Adjoining Rooms, by Scott Goriscak is a dark tale that follows a con man who has a run in at a hotel with his very large and frightening neighbor at a city hotel. The story mixes an old-school approach with a small degree of surrealistic weirdness to evoke a sense of fear and paranoia as the story propels itself along to a twisted finale, showing once again how bad things do happen to bad people. The story reminded me of the old “pre-code” EC comics and was a blast to read as I turned the pages, waiting to see what would happen next.

Moving Day, by Mark Onspaugh tells the story of eight-year old Clarissa Pearson as she and her family move into their new home. The story manages to take two time worn staples in horror such as the unknown of a new home and the innocence of children and blends them together to get a dark and twisted tale that hints strongly at a Lovecraftian influence. Very clever and will keep you reading until the very last word.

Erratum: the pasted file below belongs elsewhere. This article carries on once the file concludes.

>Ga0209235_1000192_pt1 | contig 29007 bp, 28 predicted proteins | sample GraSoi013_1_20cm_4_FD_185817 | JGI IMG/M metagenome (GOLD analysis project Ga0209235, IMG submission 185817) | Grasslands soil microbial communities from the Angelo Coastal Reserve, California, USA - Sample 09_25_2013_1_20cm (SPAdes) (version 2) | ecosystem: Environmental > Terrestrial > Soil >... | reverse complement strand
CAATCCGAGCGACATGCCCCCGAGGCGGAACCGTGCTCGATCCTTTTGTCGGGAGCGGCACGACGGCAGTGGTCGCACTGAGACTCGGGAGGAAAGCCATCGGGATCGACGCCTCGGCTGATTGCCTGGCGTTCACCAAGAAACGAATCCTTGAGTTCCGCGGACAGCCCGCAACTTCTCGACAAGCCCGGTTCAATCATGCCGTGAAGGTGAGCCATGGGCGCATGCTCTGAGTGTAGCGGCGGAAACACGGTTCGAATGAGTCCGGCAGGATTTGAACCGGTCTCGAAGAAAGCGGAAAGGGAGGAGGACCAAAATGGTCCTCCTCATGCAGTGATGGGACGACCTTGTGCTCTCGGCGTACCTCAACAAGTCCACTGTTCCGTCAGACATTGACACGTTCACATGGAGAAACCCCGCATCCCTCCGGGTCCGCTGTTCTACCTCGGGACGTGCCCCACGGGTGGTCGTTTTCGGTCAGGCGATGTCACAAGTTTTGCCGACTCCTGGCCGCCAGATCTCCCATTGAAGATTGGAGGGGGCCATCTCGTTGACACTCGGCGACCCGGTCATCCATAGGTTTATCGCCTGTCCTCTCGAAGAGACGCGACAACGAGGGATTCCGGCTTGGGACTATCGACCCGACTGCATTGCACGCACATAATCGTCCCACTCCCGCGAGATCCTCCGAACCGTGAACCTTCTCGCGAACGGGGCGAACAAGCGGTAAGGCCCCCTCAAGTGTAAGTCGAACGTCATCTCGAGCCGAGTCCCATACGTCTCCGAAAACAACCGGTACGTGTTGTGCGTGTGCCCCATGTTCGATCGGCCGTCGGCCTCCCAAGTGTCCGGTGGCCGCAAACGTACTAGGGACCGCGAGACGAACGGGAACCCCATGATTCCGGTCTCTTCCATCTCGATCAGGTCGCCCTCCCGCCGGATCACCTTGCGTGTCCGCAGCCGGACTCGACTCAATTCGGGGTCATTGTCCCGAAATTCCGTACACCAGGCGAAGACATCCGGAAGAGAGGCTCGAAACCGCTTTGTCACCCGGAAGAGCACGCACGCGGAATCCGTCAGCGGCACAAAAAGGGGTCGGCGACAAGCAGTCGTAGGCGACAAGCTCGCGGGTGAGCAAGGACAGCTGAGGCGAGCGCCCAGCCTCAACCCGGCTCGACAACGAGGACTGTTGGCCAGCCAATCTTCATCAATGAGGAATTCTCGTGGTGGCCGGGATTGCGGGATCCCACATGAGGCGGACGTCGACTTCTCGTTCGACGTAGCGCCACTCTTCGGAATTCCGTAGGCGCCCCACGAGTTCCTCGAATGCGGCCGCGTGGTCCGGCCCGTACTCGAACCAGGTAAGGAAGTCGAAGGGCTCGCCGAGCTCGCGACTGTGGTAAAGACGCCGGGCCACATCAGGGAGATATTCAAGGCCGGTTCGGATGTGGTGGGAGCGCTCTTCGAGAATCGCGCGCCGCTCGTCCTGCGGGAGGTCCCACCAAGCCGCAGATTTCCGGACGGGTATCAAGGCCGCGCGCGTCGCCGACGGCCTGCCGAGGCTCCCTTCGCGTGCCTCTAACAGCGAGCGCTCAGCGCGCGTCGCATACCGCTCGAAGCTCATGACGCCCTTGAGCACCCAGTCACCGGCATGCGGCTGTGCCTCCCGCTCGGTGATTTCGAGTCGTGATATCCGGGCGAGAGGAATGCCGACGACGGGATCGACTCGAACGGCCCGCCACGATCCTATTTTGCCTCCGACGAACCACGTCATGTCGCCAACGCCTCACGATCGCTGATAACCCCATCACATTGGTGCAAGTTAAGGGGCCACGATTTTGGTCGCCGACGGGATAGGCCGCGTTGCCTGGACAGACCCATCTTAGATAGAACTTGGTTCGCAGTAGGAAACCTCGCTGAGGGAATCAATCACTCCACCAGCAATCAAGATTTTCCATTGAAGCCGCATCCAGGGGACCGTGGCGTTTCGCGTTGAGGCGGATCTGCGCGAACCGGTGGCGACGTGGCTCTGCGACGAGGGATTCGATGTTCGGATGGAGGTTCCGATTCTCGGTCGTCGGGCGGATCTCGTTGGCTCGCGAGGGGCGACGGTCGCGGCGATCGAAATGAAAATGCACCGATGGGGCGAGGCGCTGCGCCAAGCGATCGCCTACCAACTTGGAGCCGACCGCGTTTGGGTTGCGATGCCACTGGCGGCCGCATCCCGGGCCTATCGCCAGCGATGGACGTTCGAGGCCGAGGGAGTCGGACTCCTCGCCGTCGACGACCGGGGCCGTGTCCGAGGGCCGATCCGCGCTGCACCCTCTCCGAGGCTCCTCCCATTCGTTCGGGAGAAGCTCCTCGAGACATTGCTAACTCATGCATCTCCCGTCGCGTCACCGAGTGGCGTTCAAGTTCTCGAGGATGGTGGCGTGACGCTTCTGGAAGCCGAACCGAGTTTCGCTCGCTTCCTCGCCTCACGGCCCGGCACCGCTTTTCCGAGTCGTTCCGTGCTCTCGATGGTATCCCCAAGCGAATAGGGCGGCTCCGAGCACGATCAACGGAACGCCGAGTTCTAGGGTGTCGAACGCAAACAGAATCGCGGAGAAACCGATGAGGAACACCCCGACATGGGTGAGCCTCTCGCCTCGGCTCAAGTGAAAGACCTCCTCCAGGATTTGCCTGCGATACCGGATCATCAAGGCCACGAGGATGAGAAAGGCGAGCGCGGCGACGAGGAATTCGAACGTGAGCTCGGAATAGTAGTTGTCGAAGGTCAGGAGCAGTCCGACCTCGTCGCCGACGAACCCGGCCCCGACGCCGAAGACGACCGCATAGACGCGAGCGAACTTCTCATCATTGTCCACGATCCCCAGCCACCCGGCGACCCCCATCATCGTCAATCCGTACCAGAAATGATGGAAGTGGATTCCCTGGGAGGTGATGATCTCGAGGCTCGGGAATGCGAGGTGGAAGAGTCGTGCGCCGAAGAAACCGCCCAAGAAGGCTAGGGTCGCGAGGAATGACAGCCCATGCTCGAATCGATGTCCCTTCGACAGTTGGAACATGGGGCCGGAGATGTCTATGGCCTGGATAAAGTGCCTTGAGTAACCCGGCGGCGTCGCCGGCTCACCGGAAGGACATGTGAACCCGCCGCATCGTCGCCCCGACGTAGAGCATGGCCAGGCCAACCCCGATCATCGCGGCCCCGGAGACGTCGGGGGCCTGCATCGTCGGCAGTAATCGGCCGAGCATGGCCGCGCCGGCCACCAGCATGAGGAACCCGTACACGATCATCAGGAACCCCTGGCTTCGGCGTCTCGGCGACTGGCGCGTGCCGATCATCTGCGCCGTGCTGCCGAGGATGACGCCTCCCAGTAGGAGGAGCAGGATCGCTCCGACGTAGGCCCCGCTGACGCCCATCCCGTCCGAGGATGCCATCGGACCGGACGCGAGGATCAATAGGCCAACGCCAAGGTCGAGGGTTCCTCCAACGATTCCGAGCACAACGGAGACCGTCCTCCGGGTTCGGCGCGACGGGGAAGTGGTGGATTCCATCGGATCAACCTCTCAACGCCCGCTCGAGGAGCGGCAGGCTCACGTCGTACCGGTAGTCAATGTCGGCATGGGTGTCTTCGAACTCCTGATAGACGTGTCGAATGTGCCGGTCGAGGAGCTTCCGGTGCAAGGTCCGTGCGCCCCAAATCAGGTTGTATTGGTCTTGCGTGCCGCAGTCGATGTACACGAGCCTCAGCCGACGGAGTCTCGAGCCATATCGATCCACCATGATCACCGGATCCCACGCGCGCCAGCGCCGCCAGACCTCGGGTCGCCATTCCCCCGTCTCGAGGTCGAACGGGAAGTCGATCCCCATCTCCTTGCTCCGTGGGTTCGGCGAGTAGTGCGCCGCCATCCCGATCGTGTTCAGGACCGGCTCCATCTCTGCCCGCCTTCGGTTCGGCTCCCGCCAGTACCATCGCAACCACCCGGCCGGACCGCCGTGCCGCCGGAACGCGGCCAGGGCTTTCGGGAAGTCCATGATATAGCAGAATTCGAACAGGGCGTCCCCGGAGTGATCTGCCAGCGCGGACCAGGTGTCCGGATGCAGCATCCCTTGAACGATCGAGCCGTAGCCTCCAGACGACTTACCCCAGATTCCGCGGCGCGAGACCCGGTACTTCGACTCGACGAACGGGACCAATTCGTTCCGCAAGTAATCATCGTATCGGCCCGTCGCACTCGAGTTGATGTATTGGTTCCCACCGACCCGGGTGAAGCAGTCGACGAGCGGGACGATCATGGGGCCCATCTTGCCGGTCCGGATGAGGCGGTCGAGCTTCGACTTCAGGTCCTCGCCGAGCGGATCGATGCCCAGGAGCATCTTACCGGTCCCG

Black Mary, by Mercedes Yardley is a haunting tale of abuse, human monsters and the indomitable will of the human spirit wrapped around a quiet ghost story. Very well written with strong characters you can empathize with and incrediby haunting, this story shines as one of the best in the book.

Boy in the Elevator, by Robert S Wilson tells the story of a man who is convinced he sees his dead son at a hotel and follows him into the elevator. The story relies not only in the build-up of tension throughout, but also with the hard hitting ending which cbeautifully closes the story. Very creepy and unsettling and makes us caution what we truly wish for.